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Protein Supplement Bovine Colostrum

Posted by Rene on

 

Bovine colostrum is the pre-milk fluid derived from the mammary glands of cattle for the duration of the initial twenty-four to forty-eight hours after having given birth. It is mostly obtainable as a nutritional supplement, due to the fact that there are only a small number of makers (dairy farms) that work with fresh bovine colostrum. Bovine colostrum has greater nutritional concentration and higher protein value as opposed to old-fashioned dairy milk. For example, bovine colostrum is higher up on the scale with respect to nutritional value than beef, fish, poultry, and soy. It positions itself in the same group as milk protein, casein, whey protein, and egg produce. Bovine colostrum has a relatively large concentration of insulin-like growth factor I (IGF), among other things, and anti-bacterial components not found in other sources of protein. These bio active complexes may strengthen the immune system if humans and inspire proper growth. For this reason, bovine colostrum has been presented as an exceptional source of superior protein, growth dynamics, and immune-enhancing complexes in more than a few food stuff products (protein supplements and baby formulas).[1][2][3][4]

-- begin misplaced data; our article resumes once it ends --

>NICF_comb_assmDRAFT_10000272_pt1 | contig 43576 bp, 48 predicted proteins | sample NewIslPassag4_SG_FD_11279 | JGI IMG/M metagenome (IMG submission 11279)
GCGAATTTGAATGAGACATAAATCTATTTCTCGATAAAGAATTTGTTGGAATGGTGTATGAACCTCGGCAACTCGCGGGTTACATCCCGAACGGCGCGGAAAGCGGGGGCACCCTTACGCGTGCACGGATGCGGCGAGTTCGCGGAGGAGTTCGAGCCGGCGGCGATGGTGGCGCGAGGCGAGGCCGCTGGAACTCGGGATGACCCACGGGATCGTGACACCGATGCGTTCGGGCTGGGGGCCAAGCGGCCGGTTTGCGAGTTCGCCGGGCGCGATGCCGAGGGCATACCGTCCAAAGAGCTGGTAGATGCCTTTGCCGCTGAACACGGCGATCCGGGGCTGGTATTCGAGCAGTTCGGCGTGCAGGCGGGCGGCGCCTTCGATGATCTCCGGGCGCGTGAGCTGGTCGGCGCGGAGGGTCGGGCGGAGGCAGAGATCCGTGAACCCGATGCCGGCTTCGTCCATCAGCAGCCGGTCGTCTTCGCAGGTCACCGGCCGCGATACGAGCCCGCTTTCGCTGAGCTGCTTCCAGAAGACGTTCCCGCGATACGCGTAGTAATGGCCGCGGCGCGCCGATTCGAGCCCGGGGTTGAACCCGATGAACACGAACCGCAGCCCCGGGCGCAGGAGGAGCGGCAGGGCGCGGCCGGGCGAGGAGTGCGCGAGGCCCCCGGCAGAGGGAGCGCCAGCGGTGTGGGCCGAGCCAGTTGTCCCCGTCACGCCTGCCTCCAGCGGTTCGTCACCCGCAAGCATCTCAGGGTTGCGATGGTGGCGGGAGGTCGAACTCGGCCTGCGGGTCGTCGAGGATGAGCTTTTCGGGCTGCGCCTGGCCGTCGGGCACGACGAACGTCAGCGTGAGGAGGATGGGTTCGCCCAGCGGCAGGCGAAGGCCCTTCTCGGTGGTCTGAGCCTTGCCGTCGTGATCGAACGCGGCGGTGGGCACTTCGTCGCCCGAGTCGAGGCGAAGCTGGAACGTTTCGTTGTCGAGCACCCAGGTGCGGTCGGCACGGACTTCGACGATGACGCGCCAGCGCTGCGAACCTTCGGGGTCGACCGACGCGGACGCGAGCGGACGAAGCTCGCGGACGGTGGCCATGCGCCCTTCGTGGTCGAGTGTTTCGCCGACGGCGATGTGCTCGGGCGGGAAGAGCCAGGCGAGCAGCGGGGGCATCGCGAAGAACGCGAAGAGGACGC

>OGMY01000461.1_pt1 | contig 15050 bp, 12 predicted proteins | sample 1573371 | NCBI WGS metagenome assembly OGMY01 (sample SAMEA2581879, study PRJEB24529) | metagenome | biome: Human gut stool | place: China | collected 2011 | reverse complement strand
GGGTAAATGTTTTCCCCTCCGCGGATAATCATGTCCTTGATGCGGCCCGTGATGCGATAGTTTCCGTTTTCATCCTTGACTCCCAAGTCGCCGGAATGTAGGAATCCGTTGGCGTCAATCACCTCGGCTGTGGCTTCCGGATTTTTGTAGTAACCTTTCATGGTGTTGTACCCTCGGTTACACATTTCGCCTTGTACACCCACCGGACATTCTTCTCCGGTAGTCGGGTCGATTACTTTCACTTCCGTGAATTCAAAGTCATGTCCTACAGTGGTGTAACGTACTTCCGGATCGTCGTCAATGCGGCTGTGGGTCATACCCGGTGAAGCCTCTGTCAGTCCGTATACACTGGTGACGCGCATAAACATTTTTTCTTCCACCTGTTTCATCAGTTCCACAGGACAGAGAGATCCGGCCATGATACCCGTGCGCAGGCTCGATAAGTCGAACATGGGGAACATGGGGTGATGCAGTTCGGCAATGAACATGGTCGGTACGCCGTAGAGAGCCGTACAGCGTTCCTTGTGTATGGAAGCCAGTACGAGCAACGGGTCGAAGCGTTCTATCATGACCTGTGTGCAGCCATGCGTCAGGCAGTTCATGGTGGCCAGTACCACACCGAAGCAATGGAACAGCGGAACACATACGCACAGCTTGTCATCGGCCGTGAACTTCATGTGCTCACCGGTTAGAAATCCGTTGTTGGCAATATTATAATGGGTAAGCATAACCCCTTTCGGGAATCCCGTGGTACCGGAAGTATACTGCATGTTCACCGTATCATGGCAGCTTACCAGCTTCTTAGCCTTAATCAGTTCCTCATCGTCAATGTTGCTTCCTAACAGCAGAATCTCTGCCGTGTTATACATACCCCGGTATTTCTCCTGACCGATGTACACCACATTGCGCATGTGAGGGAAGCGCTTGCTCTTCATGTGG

Protien  smoothie

 

 

Bibliography

  1. Benardot, Dan. Advanced Sports Nutrition. Champaign, IL: Human Kinetics, 2006.
  1. Campbell, Bill I., and Marie A. Spano. NSCA’s Guide to Sport and Exercise Nutrition. Champaign, IL: Human Kinetics, 2011.
  1. Schwarzenegger, Arnold, and Bill Dobbins. The New Encyclopaedia of Modern Bodybuilding. New York: Simon & Schuster, 1998.


[1]Campbell, Bill I., and Marie A. Spano.NSCA’s Guide to Sport and Exercise Nutrition. Champaign, IL: Human Kinetics, 2011.

[2]Campbell, Bill I., and Marie A. Spano.NSCA’s Guide to Sport and Exercise Nutrition. Champaign, IL: Human Kinetics, 2011.

[3]Schwarzenegger, Arnold, and Bill Dobbins. The New Encyclopaedia of Modern Bodybuilding. New York: Simon & Schuster, 1998.

[4]Benardot, Dan. Advanced Sports Nutrition. Champaign, IL: Human Kinetics, 2006.

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